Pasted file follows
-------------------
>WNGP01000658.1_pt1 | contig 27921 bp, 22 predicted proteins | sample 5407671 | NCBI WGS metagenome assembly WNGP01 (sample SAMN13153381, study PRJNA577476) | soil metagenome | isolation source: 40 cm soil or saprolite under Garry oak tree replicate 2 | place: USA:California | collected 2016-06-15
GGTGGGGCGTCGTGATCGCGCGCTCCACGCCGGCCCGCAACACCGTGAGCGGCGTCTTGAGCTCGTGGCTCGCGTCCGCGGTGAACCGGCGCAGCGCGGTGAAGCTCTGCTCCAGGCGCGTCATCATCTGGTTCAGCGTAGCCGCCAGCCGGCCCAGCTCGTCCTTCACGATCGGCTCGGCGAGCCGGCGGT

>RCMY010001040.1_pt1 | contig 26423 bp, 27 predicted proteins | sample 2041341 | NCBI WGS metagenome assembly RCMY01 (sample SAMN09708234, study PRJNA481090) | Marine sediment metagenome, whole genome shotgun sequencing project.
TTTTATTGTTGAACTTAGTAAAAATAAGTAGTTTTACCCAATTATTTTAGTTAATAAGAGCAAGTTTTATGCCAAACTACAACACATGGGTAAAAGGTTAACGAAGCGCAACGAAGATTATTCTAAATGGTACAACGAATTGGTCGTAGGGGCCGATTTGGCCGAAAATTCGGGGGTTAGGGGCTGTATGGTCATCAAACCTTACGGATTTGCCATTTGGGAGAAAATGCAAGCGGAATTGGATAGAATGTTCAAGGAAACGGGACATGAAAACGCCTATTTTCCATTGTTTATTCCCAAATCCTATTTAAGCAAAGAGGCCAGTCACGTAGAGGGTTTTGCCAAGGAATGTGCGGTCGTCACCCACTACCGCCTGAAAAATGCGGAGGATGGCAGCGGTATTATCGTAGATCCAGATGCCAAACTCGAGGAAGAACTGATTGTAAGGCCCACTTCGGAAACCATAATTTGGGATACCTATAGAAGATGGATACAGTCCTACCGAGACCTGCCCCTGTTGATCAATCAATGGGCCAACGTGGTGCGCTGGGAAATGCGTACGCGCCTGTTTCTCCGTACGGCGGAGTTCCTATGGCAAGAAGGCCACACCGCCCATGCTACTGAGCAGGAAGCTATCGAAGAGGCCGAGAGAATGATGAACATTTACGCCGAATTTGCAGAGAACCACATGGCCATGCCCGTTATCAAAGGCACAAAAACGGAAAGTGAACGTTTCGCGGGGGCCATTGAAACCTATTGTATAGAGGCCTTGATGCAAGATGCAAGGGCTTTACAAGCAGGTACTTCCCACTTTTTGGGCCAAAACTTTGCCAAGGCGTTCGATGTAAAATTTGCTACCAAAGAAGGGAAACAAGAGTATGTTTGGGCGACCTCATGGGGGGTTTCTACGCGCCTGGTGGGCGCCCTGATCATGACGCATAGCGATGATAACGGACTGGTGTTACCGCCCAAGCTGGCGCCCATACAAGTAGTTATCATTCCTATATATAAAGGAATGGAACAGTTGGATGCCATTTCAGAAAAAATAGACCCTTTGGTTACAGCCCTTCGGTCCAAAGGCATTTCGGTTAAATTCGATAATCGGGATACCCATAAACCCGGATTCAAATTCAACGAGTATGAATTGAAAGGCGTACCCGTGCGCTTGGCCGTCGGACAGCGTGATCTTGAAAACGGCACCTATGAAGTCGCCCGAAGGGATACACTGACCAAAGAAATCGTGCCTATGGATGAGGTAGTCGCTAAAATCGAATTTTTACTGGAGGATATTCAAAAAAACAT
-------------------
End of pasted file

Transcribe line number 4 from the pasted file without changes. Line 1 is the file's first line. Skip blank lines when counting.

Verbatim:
TTTTATTGTTGAACTTAGTAAAAATAAGTAGTTTTACCCAATTATTTTAGTTAATAAGAGCAAGTTTTATGCCAAACTACAACACATGGGTAAAAGGTTAACGAAGCGCAACGAAGATTATTCTAAATGGTACAACGAATTGGTCGTAGGGGCCGATTTGGCCGAAAATTCGGGGGTTAGGGGCTGTATGGTCATCAAACCTTACGGATTTGCCATTTGGGAGAAAATGCAAGCGGAATTGGATAGAATGTTCAAGGAAACGGGACATGAAAACGCCTATTTTCCATTGTTTATTCCCAAATCCTATTTAAGCAAAGAGGCCAGTCACGTAGAGGGTTTTGCCAAGGAATGTGCGGTCGTCACCCACTACCGCCTGAAAAATGCGGAGGATGGCAGCGGTATTATCGTAGATCCAGATGCCAAACTCGAGGAAGAACTGATTGTAAGGCCCACTTCGGAAACCATAATTTGGGATACCTATAGAAGATGGATACAGTCCTACCGAGACCTGCCCCTGTTGATCAATCAATGGGCCAACGTGGTGCGCTGGGAAATGCGTACGCGCCTGTTTCTCCGTACGGCGGAGTTCCTATGGCAAGAAGGCCACACCGCCCATGCTACTGAGCAGGAAGCTATCGAAGAGGCCGAGAGAATGATGAACATTTACGCCGAATTTGCAGAGAACCACATGGCCATGCCCGTTATCAAAGGCACAAAAACGGAAAGTGAACGTTTCGCGGGGGCCATTGAAACCTATTGTATAGAGGCCTTGATGCAAGATGCAAGGGCTTTACAAGCAGGTACTTCCCACTTTTTGGGCCAAAACTTTGCCAAGGCGTTCGATGTAAAATTTGCTACCAAAGAAGGGAAACAAGAGTATGTTTGGGCGACCTCATGGGGGGTTTCTACGCGCCTGGTGGGCGCCCTGATCATGACGCATAGCGATGATAACGGACTGGTGTTACCGCCCAAGCTGGCGCCCATACAAGTAGTTATCATTCCTATATATAAAGGAATGGAACAGTTGGATGCCATTTCAGAAAAAATAGACCCTTTGGTTACAGCCCTTCGGTCCAAAGGCATTTCGGTTAAATTCGATAATCGGGATACCCATAAACCCGGATTCAAATTCAACGAGTATGAATTGAAAGGCGTACCCGTGCGCTTGGCCGTCGGACAGCGTGATCTTGAAAACGGCACCTATGAAGTCGCCCGAAGGGATACACTGACCAAAGAAATCGTGCCTATGGATGAGGTAGTCGCTAAAATCGAATTTTTACTGGAGGATATTCAAAAAAACAT